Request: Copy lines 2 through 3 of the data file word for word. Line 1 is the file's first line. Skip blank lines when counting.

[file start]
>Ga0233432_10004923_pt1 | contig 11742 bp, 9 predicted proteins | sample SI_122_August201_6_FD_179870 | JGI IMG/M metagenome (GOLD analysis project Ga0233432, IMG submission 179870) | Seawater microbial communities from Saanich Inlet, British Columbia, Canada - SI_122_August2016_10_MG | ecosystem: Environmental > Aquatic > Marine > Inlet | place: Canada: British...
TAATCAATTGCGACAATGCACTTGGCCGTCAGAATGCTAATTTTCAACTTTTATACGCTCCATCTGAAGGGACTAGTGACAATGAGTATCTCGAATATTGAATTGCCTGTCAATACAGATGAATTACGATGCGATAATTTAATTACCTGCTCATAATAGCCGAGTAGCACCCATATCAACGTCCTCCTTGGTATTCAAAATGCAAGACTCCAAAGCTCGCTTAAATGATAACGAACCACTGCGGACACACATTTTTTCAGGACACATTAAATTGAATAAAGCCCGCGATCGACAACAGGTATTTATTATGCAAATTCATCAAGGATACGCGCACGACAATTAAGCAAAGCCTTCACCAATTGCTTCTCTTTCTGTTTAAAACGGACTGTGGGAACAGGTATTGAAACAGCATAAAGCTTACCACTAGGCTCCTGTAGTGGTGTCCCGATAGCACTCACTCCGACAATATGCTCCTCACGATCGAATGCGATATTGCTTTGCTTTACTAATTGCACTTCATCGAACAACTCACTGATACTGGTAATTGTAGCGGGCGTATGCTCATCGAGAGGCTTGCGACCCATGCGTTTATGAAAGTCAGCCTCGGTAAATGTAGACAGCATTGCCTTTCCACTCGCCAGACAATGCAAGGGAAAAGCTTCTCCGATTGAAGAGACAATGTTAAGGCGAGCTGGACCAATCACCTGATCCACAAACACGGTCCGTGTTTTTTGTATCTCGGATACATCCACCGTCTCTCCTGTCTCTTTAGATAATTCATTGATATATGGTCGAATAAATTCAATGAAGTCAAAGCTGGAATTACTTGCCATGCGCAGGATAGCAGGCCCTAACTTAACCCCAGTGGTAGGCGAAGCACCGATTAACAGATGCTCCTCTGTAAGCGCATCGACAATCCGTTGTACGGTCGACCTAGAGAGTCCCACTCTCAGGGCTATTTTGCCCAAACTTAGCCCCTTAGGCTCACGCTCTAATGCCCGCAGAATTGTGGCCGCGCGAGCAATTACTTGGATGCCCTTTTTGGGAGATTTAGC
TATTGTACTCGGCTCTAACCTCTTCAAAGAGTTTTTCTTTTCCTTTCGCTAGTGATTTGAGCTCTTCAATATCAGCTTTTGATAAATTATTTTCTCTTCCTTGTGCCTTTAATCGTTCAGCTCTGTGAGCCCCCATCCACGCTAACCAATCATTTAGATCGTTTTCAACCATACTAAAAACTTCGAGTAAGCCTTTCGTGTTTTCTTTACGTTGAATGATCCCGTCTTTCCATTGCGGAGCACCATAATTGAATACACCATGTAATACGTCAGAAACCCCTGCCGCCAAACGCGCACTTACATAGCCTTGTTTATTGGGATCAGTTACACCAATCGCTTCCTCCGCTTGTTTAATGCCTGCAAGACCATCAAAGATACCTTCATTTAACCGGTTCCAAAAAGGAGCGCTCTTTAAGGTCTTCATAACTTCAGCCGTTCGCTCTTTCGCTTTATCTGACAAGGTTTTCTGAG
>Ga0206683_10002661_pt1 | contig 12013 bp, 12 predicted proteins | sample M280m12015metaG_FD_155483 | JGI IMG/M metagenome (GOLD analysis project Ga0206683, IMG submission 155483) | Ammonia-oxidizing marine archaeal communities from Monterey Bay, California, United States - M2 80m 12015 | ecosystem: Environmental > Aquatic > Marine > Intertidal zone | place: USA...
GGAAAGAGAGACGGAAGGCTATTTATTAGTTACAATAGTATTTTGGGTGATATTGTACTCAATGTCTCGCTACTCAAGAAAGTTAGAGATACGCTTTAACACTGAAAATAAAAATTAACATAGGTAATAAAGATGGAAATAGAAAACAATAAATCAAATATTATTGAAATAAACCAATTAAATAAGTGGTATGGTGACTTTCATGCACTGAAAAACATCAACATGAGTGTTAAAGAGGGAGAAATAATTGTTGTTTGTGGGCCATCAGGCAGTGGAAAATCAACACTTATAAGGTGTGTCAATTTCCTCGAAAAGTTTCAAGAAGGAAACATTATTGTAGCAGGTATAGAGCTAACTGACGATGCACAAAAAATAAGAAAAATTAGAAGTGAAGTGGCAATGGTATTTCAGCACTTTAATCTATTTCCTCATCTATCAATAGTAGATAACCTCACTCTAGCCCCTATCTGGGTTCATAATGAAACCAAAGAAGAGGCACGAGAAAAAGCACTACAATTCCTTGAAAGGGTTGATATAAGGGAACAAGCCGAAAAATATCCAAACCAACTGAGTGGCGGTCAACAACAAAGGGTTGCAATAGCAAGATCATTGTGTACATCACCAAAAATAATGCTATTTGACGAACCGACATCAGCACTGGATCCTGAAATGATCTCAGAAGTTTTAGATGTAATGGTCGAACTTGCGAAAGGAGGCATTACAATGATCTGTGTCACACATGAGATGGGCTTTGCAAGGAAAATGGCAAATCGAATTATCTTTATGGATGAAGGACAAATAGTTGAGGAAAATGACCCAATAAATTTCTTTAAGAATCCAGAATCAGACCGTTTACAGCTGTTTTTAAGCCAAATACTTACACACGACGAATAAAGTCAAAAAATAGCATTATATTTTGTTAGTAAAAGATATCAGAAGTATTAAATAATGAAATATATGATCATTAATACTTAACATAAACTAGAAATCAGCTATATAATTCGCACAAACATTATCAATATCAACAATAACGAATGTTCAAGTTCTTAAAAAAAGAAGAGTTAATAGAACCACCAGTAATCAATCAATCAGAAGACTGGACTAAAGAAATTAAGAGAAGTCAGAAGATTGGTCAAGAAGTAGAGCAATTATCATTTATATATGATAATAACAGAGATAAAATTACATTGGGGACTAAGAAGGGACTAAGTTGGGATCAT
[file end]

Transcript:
TAATCAATTGCGACAATGCACTTGGCCGTCAGAATGCTAATTTTCAACTTTTATACGCTCCATCTGAAGGGACTAGTGACAATGAGTATCTCGAATATTGAATTGCCTGTCAATACAGATGAATTACGATGCGATAATTTAATTACCTGCTCATAATAGCCGAGTAGCACCCATATCAACGTCCTCCTTGGTATTCAAAATGCAAGACTCCAAAGCTCGCTTAAATGATAACGAACCACTGCGGACACACATTTTTTCAGGACACATTAAATTGAATAAAGCCCGCGATCGACAACAGGTATTTATTATGCAAATTCATCAAGGATACGCGCACGACAATTAAGCAAAGCCTTCACCAATTGCTTCTCTTTCTGTTTAAAACGGACTGTGGGAACAGGTATTGAAACAGCATAAAGCTTACCACTAGGCTCCTGTAGTGGTGTCCCGATAGCACTCACTCCGACAATATGCTCCTCACGATCGAATGCGATATTGCTTTGCTTTACTAATTGCACTTCATCGAACAACTCACTGATACTGGTAATTGTAGCGGGCGTATGCTCATCGAGAGGCTTGCGACCCATGCGTTTATGAAAGTCAGCCTCGGTAAATGTAGACAGCATTGCCTTTCCACTCGCCAGACAATGCAAGGGAAAAGCTTCTCCGATTGAAGAGACAATGTTAAGGCGAGCTGGACCAATCACCTGATCCACAAACACGGTCCGTGTTTTTTGTATCTCGGATACATCCACCGTCTCTCCTGTCTCTTTAGATAATTCATTGATATATGGTCGAATAAATTCAATGAAGTCAAAGCTGGAATTACTTGCCATGCGCAGGATAGCAGGCCCTAACTTAACCCCAGTGGTAGGCGAAGCACCGATTAACAGATGCTCCTCTGTAAGCGCATCGACAATCCGTTGTACGGTCGACCTAGAGAGTCCCACTCTCAGGGCTATTTTGCCCAAACTTAGCCCCTTAGGCTCACGCTCTAATGCCCGCAGAATTGTGGCCGCGCGAGCAATTACTTGGATGCCCTTTTTGGGAGATTTAGC
TATTGTACTCGGCTCTAACCTCTTCAAAGAGTTTTTCTTTTCCTTTCGCTAGTGATTTGAGCTCTTCAATATCAGCTTTTGATAAATTATTTTCTCTTCCTTGTGCCTTTAATCGTTCAGCTCTGTGAGCCCCCATCCACGCTAACCAATCATTTAGATCGTTTTCAACCATACTAAAAACTTCGAGTAAGCCTTTCGTGTTTTCTTTACGTTGAATGATCCCGTCTTTCCATTGCGGAGCACCATAATTGAATACACCATGTAATACGTCAGAAACCCCTGCCGCCAAACGCGCACTTACATAGCCTTGTTTATTGGGATCAGTTACACCAATCGCTTCCTCCGCTTGTTTAATGCCTGCAAGACCATCAAAGATACCTTCATTTAACCGGTTCCAAAAAGGAGCGCTCTTTAAGGTCTTCATAACTTCAGCCGTTCGCTCTTTCGCTTTATCTGACAAGGTTTTCTGAG